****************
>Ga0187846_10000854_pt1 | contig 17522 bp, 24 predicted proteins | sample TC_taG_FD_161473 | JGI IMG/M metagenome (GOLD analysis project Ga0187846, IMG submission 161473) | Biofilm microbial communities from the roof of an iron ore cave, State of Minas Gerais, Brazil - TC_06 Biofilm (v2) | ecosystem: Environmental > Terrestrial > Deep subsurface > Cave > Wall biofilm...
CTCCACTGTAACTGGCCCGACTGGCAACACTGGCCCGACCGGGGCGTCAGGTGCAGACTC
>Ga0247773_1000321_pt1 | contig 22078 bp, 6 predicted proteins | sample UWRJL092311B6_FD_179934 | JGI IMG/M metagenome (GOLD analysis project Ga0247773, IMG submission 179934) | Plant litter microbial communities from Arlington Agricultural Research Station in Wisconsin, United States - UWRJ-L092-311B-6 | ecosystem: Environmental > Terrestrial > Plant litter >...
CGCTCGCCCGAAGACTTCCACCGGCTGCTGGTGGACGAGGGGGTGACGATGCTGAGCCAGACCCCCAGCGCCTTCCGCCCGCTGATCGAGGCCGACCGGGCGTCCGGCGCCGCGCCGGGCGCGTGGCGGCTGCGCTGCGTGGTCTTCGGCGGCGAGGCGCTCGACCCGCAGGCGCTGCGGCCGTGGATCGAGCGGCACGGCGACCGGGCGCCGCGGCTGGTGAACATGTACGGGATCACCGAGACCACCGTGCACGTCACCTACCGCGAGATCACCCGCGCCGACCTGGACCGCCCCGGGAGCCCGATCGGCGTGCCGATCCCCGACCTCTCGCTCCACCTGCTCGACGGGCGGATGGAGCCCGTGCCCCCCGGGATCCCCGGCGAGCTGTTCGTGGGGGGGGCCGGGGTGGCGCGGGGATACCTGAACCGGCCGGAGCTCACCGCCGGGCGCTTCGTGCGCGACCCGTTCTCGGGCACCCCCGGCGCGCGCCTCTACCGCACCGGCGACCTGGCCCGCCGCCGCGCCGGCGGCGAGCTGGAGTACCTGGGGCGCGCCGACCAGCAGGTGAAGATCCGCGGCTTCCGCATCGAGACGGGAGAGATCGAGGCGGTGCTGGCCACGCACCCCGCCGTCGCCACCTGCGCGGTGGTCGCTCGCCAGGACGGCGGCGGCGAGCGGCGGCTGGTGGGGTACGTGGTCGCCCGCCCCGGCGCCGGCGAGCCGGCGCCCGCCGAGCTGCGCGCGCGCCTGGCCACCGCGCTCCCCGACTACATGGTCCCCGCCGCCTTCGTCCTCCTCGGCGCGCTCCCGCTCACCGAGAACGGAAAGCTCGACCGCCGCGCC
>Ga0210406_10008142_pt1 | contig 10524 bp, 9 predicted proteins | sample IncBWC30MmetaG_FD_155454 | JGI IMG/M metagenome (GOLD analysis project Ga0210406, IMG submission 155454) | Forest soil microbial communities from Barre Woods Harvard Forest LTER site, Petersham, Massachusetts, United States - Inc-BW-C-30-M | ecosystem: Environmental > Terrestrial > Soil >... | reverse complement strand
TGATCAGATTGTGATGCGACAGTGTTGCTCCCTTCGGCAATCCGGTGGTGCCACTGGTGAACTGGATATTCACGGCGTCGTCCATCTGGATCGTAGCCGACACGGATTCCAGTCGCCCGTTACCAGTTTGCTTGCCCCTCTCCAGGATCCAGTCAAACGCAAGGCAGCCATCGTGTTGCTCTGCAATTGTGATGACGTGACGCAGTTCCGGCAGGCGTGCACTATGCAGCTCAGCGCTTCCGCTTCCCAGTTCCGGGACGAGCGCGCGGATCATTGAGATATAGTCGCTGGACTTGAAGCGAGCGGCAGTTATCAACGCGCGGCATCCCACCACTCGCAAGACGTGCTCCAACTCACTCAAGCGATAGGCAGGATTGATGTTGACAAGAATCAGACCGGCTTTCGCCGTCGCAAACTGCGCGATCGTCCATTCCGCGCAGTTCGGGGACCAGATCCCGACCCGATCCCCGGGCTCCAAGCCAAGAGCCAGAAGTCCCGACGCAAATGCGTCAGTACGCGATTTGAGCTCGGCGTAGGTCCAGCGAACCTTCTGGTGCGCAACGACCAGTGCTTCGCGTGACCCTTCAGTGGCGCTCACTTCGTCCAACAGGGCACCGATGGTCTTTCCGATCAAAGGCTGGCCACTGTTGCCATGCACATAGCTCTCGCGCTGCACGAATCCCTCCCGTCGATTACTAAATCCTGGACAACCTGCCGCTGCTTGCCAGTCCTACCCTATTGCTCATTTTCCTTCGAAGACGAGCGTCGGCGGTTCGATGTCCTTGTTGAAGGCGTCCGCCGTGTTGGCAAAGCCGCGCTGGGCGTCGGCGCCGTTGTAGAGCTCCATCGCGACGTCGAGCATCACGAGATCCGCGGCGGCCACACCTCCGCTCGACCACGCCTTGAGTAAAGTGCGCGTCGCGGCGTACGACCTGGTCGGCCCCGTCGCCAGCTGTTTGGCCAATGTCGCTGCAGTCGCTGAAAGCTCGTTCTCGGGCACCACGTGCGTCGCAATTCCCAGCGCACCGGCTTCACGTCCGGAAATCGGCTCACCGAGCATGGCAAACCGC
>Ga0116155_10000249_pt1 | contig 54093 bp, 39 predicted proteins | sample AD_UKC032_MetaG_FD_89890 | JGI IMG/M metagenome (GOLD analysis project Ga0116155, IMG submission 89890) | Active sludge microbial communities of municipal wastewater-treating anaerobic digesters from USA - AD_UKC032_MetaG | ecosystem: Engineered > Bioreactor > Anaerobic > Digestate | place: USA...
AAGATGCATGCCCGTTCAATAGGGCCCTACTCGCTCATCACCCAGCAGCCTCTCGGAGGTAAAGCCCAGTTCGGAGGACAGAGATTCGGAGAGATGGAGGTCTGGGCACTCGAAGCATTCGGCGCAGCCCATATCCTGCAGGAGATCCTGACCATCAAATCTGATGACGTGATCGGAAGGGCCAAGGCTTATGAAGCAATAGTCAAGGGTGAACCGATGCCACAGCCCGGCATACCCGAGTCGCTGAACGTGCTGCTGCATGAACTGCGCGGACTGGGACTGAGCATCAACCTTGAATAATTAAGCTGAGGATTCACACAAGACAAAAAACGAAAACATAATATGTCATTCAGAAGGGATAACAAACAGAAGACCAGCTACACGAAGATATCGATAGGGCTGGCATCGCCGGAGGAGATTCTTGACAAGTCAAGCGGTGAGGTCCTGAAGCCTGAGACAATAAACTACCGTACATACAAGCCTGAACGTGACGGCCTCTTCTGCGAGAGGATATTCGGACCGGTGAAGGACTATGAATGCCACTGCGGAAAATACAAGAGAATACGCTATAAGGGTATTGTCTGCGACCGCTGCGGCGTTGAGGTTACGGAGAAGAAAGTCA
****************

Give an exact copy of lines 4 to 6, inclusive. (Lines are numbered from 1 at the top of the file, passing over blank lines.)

CGCTCGCCCGAAGACTTCCACCGGCTGCTGGTGGACGAGGGGGTGACGATGCTGAGCCAGACCCCCAGCGCCTTCCGCCCGCTGATCGAGGCCGACCGGGCGTCCGGCGCCGCGCCGGGCGCGTGGCGGCTGCGCTGCGTGGTCTTCGGCGGCGAGGCGCTCGACCCGCAGGCGCTGCGGCCGTGGATCGAGCGGCACGGCGACCGGGCGCCGCGGCTGGTGAACATGTACGGGATCACCGAGACCACCGTGCACGTCACCTACCGCGAGATCACCCGCGCCGACCTGGACCGCCCCGGGAGCCCGATCGGCGTGCCGATCCCCGACCTCTCGCTCCACCTGCTCGACGGGCGGATGGAGCCCGTGCCCCCCGGGATCCCCGGCGAGCTGTTCGTGGGGGGGGCCGGGGTGGCGCGGGGATACCTGAACCGGCCGGAGCTCACCGCCGGGCGCTTCGTGCGCGACCCGTTCTCGGGCACCCCCGGCGCGCGCCTCTACCGCACCGGCGACCTGGCCCGCCGCCGCGCCGGCGGCGAGCTGGAGTACCTGGGGCGCGCCGACCAGCAGGTGAAGATCCGCGGCTTCCGCATCGAGACGGGAGAGATCGAGGCGGTGCTGGCCACGCACCCCGCCGTCGCCACCTGCGCGGTGGTCGCTCGCCAGGACGGCGGCGGCGAGCGGCGGCTGGTGGGGTACGTGGTCGCCCGCCCCGGCGCCGGCGAGCCGGCGCCCGCCGAGCTGCGCGCGCGCCTGGCCACCGCGCTCCCCGACTACATGGTCCCCGCCGCCTTCGTCCTCCTCGGCGCGCTCCCGCTCACCGAGAACGGAAAGCTCGACCGCCGCGCC
>Ga0210406_10008142_pt1 | contig 10524 bp, 9 predicted proteins | sample IncBWC30MmetaG_FD_155454 | JGI IMG/M metagenome (GOLD analysis project Ga0210406, IMG submission 155454) | Forest soil microbial communities from Barre Woods Harvard Forest LTER site, Petersham, Massachusetts, United States - Inc-BW-C-30-M | ecosystem: Environmental > Terrestrial > Soil >... | reverse complement strand
TGATCAGATTGTGATGCGACAGTGTTGCTCCCTTCGGCAATCCGGTGGTGCCACTGGTGAACTGGATATTCACGGCGTCGTCCATCTGGATCGTAGCCGACACGGATTCCAGTCGCCCGTTACCAGTTTGCTTGCCCCTCTCCAGGATCCAGTCAAACGCAAGGCAGCCATCGTGTTGCTCTGCAATTGTGATGACGTGACGCAGTTCCGGCAGGCGTGCACTATGCAGCTCAGCGCTTCCGCTTCCCAGTTCCGGGACGAGCGCGCGGATCATTGAGATATAGTCGCTGGACTTGAAGCGAGCGGCAGTTATCAACGCGCGGCATCCCACCACTCGCAAGACGTGCTCCAACTCACTCAAGCGATAGGCAGGATTGATGTTGACAAGAATCAGACCGGCTTTCGCCGTCGCAAACTGCGCGATCGTCCATTCCGCGCAGTTCGGGGACCAGATCCCGACCCGATCCCCGGGCTCCAAGCCAAGAGCCAGAAGTCCCGACGCAAATGCGTCAGTACGCGATTTGAGCTCGGCGTAGGTCCAGCGAACCTTCTGGTGCGCAACGACCAGTGCTTCGCGTGACCCTTCAGTGGCGCTCACTTCGTCCAACAGGGCACCGATGGTCTTTCCGATCAAAGGCTGGCCACTGTTGCCATGCACATAGCTCTCGCGCTGCACGAATCCCTCCCGTCGATTACTAAATCCTGGACAACCTGCCGCTGCTTGCCAGTCCTACCCTATTGCTCATTTTCCTTCGAAGACGAGCGTCGGCGGTTCGATGTCCTTGTTGAAGGCGTCCGCCGTGTTGGCAAAGCCGCGCTGGGCGTCGGCGCCGTTGTAGAGCTCCATCGCGACGTCGAGCATCACGAGATCCGCGGCGGCCACACCTCCGCTCGACCACGCCTTGAGTAAAGTGCGCGTCGCGGCGTACGACCTGGTCGGCCCCGTCGCCAGCTGTTTGGCCAATGTCGCTGCAGTCGCTGAAAGCTCGTTCTCGGGCACCACGTGCGTCGCAATTCCCAGCGCACCGGCTTCACGTCCGGAAATCGGCTCACCGAGCATGGCAAACCGC